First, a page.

Stage production of two women in colorful clothing, one kneeling wearing fake moustache and shaking fist at sky and the other watching her.

Rina Mehta and Cimeron Ahluwalia in Leela Dance Collective’s performance of Son of the Wind. Photo by Margo Moritz

From her earliest days, Rina Mehta was imbued with a passion for dance. The daughter of Indian immigrants, she was raised in Los Angeles, where she began formal training in Bharatanatyam, a South Indian form of classical dance, as a child. She brought her passion with her to the University of California, Berkeley, where she would eventually receive a bachelor’s degree in immunology and a master’s degree in public health while continuing to devote time to dance.

While at Berkeley, she happened to attend a class in Kathak, a North Indian dance tradition, led by 2009 NEA National Heritage Fellow Pandit Chitresh Das. The impact of Das’ class on Mehta was profound. She switched her artistic focus to Kathak, studying with Das in the guru-disciple tradition for more than 15 years. Eventually she performed in his company and taught at his school. At age 33, she made the life-altering decision to leave her public health career and devote herself full-time to dance, becoming a solo performer and traveling and teaching around the country.

Das died in 2015 and in response, Mehta founded the Leela Dance Collective with four of Das’ other disciples and students as a way to continue his legacy. An all-women ensemble, Leela is deeply committed to both creative collaboration and supporting women artists. Today, the Leela Academy and the Leela Endowment are bound with the company to uphold and advance the art form of Kathak, combining tradition, authenticity, and innovation. Mehta shared with us why she practices the art of Kathak and the importance of the Leela Dance Collective.


In India, we have eight classical art forms, and Kathak is one of them. Because India has so many dance traditions, I always like to distinguish among classical dance, folk dance, and pop dance (commonly known as Bollywood dance).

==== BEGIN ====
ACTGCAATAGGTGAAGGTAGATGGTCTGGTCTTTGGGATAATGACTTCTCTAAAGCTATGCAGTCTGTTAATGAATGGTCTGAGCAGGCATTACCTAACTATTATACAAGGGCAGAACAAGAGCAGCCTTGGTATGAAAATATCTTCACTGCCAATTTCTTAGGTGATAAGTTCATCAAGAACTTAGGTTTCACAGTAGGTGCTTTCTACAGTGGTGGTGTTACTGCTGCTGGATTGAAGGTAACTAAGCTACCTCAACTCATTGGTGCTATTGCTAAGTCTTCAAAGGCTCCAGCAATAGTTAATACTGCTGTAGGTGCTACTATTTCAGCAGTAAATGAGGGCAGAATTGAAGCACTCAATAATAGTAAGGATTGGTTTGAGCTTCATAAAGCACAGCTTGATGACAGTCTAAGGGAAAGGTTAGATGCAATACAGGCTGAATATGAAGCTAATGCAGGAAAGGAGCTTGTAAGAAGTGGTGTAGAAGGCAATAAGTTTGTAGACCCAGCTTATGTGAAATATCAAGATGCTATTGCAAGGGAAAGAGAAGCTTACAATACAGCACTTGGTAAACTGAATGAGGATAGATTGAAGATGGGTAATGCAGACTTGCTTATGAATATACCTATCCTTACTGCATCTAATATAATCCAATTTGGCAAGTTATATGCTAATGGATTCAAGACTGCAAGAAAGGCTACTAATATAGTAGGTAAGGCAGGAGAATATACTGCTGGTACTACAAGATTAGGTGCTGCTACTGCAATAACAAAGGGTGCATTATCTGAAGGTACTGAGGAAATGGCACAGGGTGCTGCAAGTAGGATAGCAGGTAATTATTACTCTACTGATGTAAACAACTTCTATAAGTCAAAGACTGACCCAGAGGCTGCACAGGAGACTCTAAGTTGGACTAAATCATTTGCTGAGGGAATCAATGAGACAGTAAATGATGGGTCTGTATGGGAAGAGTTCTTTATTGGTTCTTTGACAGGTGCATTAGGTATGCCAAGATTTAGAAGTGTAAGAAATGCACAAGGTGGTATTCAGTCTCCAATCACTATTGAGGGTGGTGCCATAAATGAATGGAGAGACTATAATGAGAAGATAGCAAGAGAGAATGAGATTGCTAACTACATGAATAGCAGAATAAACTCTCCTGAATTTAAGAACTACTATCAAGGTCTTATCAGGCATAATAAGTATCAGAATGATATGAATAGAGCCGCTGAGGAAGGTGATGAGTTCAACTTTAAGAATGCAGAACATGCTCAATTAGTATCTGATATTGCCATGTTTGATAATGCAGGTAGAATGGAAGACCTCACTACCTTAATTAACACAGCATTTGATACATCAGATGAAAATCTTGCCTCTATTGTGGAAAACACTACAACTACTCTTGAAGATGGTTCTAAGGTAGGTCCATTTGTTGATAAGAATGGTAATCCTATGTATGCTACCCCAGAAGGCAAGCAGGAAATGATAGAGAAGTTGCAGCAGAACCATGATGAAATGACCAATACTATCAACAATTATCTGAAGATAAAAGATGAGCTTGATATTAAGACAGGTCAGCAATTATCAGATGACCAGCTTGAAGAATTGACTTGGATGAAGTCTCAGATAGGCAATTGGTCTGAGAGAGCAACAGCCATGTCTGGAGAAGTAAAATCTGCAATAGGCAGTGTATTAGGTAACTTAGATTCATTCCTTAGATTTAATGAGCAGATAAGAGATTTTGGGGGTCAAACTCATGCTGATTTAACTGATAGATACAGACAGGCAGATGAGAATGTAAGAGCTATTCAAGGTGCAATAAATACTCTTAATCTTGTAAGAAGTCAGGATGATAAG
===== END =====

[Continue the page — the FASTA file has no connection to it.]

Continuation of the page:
Kathak is a percussive dance form. We make music and rhythm with our feet. Kathak is distinguished by swift pirouettes, dynamic movement, rhythmic poetry, and crisp stances. And at the heart of the form is storytelling.

Kathak actually comes from the word katha, which means “story.” The ancient Kathakas were a lot like the bards and minstrels of Europe who traveled from village to village telling the stories of the day through dance and music.

Around the 12th and 13th centuries, the art form moved out of the villages and into the courts. It was in these courts that the art form absorbed the influence of Islamic culture and Islamic aesthetic. Kathak is the only classical art form that has both Hindu and Muslim influences.

When the British arrived, the art form suffered a very big blow. Public performances were banned, [but] many of the teachers and the lineage bearers held onto the tradition underground. Then in the mid-1900s, it emerged again as a sign of national pride. Kathak is trying to make up for the 200 years it lost under British rule.

There is still a lot of subversive imperialism when it comes to India. I would love for there to be more ways for us to authentically communicate the depth and richness of India’s artistic and cultural heritage.